With the effects of the economic crisis of 2008 and ensuing Great Recession still being felt in the job market, chronically unemployed and underemployed attorneys are doing whatever it takes to navigate a stagnant market.
Since those occurrences, the numbers of opportunities for new attorneys have all but dried up. Those fortunate enough to have had a job were burned by the great recession, watching helplessly as their jobs disappeared. It seems that the number of lawyers is increasing while opportunities are decreasing.
In response, attorneys are hanging their own shingle while simultaneously working 40-plus hours a week on document review jobs and other business opportunities. In doing my own inquiries, one attorney mentioned that he is looking to get out of law altogether to start his own business separate from the legal field. Another gave partnership a shot, but quickly realized that he and his partner weren’t on the same page. And another is just happy to not have to continuously worry about the billable hour after he was laid off.
“2009 was a significant drop-off because a lot of employers had offers out already, and because the unemployment wave was perhaps a bit slower to hit the legal profession than other occupations. The effects were significant, but even more severe for the class of 2010,” said Eric Bono, Assistant Dean for Career Opportunities at the University of Denver Sturm College of Law.
One wrinkle compounding the difficult Denver job market was the Independent Foreclosure Review—a massive document review project that employed more than 600 attorneys. The Independent Foreclosure Review lawsuits were settled in January 2013, and all 600 attorneys hit an already tough market at once.
“What the Review did was bring more lawyers to Denver from out of state, and once the project ended, many of them stayed,” a local legal recruiter said. “Denver is attractive to lawyers because of the lifestyle and work–life balance that Denver is typically known to offer.”
Looking Toward the Future
Law schools are looking for new ways to help graduates mitigate joblessness. The University of Denver Sturm College Of Law has partnered with the University of Colorado Law School, creating a pilot legal residency program. It is modeled on residency programs that are offered in the medical profession.
“This is a significant shift in the legal job market, so we haven’t been able to build up the type of infrastructure that exists in the medical profession,” said Bono. “But what we’ve done is we’ve persuaded eight or so legal employers to pilot a program where they consider hiring new grads from one of the two law schools for a year to 18-month term.”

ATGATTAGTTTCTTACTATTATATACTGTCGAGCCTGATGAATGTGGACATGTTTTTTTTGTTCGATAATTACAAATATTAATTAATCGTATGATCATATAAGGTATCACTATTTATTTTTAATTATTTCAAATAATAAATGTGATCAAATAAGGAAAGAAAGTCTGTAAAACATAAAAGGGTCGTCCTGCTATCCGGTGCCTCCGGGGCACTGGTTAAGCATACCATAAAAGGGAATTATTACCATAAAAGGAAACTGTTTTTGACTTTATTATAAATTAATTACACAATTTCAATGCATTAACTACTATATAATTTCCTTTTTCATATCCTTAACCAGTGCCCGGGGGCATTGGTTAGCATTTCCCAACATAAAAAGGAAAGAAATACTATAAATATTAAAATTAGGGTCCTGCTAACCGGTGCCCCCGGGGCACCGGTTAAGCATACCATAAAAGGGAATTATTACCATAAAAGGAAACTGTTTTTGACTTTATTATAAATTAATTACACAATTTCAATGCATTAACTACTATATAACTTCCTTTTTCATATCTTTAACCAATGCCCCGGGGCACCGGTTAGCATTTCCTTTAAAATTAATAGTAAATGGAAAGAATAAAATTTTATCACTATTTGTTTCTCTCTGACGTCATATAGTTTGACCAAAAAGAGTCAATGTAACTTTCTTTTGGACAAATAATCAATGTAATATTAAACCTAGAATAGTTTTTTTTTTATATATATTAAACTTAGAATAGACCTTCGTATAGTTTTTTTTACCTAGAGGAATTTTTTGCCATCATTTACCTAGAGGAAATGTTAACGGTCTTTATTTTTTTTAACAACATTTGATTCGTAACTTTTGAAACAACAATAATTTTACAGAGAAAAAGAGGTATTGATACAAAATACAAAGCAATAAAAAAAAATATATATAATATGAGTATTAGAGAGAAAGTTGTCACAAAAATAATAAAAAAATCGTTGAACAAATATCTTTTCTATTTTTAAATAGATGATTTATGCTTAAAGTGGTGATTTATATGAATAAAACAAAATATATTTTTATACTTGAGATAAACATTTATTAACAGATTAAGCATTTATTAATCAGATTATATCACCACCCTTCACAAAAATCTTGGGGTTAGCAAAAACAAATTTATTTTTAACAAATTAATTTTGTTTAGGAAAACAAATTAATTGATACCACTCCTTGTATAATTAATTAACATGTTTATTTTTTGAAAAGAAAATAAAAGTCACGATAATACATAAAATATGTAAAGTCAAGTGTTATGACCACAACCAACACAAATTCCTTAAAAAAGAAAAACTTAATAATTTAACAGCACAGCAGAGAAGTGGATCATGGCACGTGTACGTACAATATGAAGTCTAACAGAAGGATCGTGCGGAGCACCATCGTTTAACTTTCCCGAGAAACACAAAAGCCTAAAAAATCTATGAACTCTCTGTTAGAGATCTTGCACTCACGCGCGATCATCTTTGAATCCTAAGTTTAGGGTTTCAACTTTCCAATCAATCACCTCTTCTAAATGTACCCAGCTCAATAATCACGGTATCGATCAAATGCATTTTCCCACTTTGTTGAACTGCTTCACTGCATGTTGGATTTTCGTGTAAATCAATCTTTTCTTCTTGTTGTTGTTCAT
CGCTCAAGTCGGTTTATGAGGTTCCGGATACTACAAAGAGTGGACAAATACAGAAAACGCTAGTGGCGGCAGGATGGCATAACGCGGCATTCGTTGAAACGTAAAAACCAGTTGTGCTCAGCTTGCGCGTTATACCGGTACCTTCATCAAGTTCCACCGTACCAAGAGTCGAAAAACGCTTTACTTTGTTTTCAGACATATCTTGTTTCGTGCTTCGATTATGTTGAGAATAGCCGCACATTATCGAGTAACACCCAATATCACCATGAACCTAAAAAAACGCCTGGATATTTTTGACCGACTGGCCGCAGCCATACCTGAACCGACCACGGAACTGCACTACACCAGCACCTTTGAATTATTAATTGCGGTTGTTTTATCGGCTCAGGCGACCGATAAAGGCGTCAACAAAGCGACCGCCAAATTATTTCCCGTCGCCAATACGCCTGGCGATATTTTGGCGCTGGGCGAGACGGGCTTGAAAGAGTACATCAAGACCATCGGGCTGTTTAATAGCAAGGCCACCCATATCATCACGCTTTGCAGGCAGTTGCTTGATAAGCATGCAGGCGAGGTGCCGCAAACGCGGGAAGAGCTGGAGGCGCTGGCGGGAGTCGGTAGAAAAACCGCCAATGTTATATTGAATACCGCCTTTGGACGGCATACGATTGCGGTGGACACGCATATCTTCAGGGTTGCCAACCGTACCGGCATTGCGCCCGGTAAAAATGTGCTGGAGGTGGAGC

The first of the legal residents started this fall, and while results are still to be determined, Bono indicated that some employers intend to use the new program as a recruiting tool. Underemployed attorneys, recruiters, and career development offices agree that the market doesn’t seem to be actively getting worse. In fact, it is even slowly improving, according to Bono: “The results that we’re seeing for our new grads reveal that the job market for newer attorneys in Colorado is slowly and steadily improving. But we’re not out of the woods yet.”
Specializing in a practice area can also help the underemployed find work. According to recruiters, real estate attorneys have been in higher demand, as are corporate mergers and acquisition attorneys. However, high-demand practice areas tend to be cyclical, as real estate attorneys weren’t sought after before the uptick in the housing market.
“The legal job market for new grads is mirroring, or at least following, the trend of what you’re seeing with the overall employment market in this country,” Bono said. “What we’ve seen since the Great Recession is a very slow—sometimes imperceptible—improvement in the job markets.”
As for those seeking work, recruiters say that networking is still the best way to land that elusive job. For most lawyers “the more people you touch, the more likely you are going to find the opportunity.”
A myriad of networking opportunities are available through the DBA Young Lawyers Division and committees, providing you access to attorneys from all fields of practice. For information on upcoming events visit bit.ly/DBAcalendar or email firstname.lastname@example.org.
By Peter Grandey